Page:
History Comes Alive...The Tintype Camera

Heather Friedman

San Diego, United States

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TOP TEN in This That and The Other Thing challenge (06/15)
TOP TEN in Tuesday Afternoon challenge (07/14)
SEPIA PHOTO OF THE WEEK in the World As We See It (07/14)
FEATURED in Everything Old A New Treasure (06/14)
FEATURED in The Photographer In Action (11/13)
FEATURED in International Women’s Photography (10/13)
FEATURED in You Got It We Want It (10/13)
FEATURED in Bits and Pieces (10/13)
A tintype camera from the 1800’s , being used today in Old Town , San Diego.
This is the sepia version of the color original shot today 10.05.2013.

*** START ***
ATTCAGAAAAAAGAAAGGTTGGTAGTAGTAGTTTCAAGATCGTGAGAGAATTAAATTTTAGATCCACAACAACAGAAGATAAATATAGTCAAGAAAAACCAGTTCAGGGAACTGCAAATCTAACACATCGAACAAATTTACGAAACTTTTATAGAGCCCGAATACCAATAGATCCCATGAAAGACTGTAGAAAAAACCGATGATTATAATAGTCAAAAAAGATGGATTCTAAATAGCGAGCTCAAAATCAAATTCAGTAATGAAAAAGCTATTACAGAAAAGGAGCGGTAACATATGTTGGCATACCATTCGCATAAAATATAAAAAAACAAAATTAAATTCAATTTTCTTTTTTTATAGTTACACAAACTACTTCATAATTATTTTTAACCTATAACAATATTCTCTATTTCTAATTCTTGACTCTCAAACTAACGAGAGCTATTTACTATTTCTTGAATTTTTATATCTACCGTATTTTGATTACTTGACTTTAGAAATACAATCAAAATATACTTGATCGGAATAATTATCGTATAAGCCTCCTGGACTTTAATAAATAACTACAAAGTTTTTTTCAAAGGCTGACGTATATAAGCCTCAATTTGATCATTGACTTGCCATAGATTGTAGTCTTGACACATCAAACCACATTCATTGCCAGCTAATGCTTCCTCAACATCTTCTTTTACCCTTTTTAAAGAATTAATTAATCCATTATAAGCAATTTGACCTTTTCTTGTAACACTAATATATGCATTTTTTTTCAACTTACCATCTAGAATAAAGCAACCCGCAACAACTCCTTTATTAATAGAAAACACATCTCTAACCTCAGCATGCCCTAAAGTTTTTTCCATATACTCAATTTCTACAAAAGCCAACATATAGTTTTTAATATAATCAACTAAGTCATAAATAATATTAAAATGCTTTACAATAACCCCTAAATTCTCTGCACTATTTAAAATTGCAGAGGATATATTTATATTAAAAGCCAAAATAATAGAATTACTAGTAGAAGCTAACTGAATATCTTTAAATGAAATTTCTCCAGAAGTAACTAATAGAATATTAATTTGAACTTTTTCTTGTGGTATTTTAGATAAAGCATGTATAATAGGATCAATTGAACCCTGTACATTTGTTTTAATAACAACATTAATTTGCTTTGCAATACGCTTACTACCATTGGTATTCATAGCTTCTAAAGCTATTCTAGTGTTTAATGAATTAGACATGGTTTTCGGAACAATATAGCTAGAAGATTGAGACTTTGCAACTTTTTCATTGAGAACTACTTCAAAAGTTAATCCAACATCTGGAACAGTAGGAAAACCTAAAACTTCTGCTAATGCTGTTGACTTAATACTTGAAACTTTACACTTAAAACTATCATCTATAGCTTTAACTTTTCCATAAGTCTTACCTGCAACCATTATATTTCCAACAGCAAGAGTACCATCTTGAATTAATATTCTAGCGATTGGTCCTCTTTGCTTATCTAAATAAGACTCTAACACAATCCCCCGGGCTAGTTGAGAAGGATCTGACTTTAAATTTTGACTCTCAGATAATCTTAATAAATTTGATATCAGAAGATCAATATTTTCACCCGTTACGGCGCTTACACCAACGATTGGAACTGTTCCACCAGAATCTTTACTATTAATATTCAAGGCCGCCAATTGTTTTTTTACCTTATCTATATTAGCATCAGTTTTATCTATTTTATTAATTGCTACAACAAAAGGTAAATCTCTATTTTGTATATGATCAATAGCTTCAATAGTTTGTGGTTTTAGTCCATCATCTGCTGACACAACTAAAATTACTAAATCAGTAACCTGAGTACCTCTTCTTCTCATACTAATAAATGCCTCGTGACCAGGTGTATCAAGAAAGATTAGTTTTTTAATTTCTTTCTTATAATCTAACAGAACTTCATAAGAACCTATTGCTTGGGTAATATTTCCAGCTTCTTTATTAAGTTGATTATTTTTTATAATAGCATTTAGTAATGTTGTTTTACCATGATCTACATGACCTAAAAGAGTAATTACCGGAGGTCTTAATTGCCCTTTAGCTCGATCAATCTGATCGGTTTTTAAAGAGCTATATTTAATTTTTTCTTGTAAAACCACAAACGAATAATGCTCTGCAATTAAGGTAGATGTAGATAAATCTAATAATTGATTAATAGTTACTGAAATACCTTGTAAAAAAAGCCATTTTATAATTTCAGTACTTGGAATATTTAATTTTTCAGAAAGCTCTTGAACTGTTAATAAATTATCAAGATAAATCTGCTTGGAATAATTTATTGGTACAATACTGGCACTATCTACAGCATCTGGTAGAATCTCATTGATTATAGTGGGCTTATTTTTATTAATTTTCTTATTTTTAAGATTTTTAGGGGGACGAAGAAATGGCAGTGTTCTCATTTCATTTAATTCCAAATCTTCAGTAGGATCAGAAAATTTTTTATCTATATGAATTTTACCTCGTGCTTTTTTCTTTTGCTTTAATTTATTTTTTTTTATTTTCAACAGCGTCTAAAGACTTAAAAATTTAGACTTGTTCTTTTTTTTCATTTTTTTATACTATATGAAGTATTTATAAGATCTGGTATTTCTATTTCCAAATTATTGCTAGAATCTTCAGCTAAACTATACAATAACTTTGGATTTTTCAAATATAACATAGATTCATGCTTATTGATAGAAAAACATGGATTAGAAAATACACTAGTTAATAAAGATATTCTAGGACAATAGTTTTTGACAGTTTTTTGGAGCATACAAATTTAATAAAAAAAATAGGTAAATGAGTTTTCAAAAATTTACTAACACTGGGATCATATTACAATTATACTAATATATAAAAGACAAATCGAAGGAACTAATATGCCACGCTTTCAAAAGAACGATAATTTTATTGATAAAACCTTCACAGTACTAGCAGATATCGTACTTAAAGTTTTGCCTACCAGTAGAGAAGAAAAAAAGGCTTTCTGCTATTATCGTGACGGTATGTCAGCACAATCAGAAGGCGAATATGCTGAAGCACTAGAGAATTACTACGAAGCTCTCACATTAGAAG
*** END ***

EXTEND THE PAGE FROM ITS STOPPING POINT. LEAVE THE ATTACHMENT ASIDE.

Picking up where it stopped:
Tintype camera
One type of tintype camera comes with bellows, fixed front, and rear focusing and is attributed to the maker Benton Pixley Stebbins (1825–1906). Tintype photography became popular in the mid-1850s with the advent of wet-plate collodion photography and continued being produced into the early twentieth century.
Cheaper and more durable than the earlier daguerreotypes or the ambrotype (glass) photographs, the tintype was a photograph made on japanned iron coated with collodion.
Tintypes were very popular during the Civil War-era, providing soldiers and their distant families with images of their loved ones to carry with them.

Artwork Comments

desktop tablet-landscape content-width tablet-portrait workstream-4-across phone-landscape phone-portrait
desktop tablet-landscape content-width tablet-portrait workstream-4-across phone-landscape phone-portrait

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